Expanded Focus on Diversity, Equity & Inclusion, The MDC Group

Companies have become more focused on diversity, equity, and inclusion due to the various economic, social, and cultural trends and events happening. Diversity, equity, and inclusion (DEI) is a term describing company policies and programs that promote representation, participation, and acceptance of individuals from different population groups. The groups include various age categories, ethnicities, cultures, socioeconomic backgrounds, religions, genders, abilities and disabilities, and sexual orientation. While DEI is a single term, each of its three components, diversity, equity, and inclusion, has a different definition.

  • Diversity concerns the make-up of a workforce. Companies look to include people from as many different races, cultures, ages, marital status, gender identities, etc., as is practical. A Merriam-Webster dictionary defines diversity as” the condition of having or being composed of different elements.”
  • Equity addresses justice without bias or favoritism. It’s different than equality in that equity realizes we all need different things and have had different opportunities in life. Equity addresses these differences and finds solutions to the inequalities in society. Equity helps build trust and a sense of ownership in new team members.
  • Inclusion can be the most difficult of the three for companies to achieve. The Society for Human Research Management says inclusion is ”the achievement of a work environment in which all individuals are treated fairly and respectfully, have equal access to opportunities and resources, and can contribute fully to the organization’s success.” In other words, it’s not enough to hire someone. The hired person must be accepted as a full participant by all. Organizations must make deliberate efforts to make everyone feel they belong.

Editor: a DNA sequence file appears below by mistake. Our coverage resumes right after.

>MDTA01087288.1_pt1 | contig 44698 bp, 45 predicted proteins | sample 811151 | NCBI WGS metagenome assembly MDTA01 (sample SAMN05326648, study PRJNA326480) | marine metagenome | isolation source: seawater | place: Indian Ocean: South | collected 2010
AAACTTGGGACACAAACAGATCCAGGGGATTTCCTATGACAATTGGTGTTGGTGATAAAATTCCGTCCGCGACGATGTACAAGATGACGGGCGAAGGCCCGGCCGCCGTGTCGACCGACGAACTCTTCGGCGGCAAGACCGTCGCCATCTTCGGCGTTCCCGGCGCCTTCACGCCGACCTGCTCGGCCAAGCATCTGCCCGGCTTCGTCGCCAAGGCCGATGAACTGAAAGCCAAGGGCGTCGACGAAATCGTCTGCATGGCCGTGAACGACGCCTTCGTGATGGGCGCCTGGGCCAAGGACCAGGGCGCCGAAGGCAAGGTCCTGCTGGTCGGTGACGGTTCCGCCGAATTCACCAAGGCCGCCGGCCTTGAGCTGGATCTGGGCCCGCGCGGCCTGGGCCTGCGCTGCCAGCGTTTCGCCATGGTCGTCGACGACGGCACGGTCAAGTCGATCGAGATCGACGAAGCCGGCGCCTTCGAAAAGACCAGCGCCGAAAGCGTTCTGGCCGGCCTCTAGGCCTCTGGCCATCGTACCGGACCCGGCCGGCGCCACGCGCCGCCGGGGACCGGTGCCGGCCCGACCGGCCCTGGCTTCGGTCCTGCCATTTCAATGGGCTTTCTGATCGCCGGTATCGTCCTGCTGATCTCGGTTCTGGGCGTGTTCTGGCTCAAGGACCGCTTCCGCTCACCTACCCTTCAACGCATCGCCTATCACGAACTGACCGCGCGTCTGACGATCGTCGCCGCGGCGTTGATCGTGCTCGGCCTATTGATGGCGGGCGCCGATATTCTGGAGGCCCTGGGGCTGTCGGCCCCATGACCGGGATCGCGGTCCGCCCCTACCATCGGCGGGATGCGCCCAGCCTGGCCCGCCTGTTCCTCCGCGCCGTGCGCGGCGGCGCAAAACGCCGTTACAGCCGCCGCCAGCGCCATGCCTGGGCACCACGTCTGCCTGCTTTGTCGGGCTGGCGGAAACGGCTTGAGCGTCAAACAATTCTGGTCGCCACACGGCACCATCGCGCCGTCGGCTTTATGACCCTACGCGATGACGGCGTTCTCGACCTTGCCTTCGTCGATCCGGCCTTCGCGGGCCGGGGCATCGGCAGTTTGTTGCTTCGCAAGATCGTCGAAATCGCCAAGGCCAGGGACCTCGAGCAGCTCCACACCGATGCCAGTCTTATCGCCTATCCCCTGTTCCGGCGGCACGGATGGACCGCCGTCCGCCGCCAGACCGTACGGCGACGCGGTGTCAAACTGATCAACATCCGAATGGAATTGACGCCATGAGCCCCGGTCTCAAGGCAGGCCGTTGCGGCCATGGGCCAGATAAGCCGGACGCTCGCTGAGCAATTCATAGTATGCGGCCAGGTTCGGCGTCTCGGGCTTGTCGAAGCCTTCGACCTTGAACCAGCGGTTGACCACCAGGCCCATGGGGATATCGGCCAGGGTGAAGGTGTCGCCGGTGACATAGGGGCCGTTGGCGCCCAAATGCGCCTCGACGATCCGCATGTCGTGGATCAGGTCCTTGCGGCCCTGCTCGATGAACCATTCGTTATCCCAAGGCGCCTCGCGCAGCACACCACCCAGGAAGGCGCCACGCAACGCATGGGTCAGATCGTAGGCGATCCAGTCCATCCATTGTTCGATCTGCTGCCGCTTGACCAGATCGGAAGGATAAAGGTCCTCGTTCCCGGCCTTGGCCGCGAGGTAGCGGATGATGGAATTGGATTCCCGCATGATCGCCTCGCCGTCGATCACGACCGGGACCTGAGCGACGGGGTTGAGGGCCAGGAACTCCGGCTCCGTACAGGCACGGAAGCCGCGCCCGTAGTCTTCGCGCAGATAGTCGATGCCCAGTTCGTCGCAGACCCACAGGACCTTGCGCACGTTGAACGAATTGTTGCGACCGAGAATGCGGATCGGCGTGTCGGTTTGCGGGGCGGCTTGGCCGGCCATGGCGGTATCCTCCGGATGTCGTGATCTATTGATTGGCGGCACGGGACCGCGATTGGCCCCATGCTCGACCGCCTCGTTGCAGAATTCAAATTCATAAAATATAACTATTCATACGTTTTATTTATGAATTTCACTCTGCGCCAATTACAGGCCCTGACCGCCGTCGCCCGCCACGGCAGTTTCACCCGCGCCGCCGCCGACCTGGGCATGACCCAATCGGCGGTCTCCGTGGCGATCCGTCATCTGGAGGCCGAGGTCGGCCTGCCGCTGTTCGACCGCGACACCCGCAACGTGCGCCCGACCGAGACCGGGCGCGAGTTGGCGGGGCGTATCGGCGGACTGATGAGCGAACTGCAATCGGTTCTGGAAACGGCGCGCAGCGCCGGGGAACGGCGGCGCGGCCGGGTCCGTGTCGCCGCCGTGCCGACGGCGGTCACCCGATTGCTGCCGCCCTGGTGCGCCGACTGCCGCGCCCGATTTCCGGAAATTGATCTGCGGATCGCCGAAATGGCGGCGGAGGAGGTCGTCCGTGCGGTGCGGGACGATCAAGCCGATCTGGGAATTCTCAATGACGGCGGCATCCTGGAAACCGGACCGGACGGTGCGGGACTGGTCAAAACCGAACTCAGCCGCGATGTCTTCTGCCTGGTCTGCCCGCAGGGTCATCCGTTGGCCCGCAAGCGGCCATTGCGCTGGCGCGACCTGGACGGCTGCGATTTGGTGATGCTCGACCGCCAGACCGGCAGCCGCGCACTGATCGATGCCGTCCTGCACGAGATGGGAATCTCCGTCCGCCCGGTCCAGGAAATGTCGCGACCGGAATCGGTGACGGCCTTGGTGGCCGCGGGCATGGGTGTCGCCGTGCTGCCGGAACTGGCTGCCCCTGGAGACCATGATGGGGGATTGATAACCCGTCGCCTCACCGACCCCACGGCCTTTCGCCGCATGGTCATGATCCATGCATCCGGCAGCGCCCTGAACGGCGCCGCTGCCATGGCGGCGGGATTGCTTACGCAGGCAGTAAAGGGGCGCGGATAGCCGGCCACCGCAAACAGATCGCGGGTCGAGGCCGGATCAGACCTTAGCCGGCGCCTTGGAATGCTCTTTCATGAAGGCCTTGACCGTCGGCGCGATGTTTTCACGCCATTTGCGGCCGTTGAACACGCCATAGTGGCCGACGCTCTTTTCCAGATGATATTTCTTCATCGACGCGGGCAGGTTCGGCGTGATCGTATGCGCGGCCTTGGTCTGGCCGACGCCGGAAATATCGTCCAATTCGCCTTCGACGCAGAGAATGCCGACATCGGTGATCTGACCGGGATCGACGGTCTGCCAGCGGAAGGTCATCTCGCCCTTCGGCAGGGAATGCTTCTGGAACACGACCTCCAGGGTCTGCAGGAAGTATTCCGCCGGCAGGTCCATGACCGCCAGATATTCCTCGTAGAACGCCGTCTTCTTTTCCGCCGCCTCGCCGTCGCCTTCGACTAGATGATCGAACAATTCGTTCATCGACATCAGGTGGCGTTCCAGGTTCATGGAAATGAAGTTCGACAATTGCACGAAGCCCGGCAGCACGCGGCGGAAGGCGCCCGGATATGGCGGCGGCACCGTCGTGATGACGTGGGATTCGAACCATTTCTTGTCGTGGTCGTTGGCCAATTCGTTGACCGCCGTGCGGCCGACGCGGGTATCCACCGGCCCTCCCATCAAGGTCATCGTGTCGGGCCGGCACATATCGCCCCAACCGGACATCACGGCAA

Employers that support diversity, equity, and inclusion (DEI) strive to foster a company culture that embraces the value of individuality and celebrates the different backgrounds, cultures, and traditions of their employees.

Why is DEI important for a company’s success?

People from various backgrounds who have had different experiences bring a wealth of ideas and perspectives to a company. According to the International Labour Organization, “Companies with more inclusive business cultures and policies see a 59% increase in innovation and 37% better assessment of consumer interest and demand.”

Different backgrounds bring different perspectives and new ideas. As a simple example, a company comprised of all males may not understand the needs of women when designing a space or new product. The more groups or backgrounds represented on the team, the better the team as a whole will understand the communities it serves. Different cultures approach challenges differently, too.

Consumers, especially millennials and GenZers, look for companies with diverse workforces. They prefer working for and buying from companies that prioritize diversity, equity, and inclusion. The “Black Lives Matter” movement has made people of all generations more aware of continuing inequities in society. According to a McKinsey study, 75% of Gen Z consumers would boycott companies that discriminate because of race or gender identity.

Why is diversity without equity and inclusion problematic?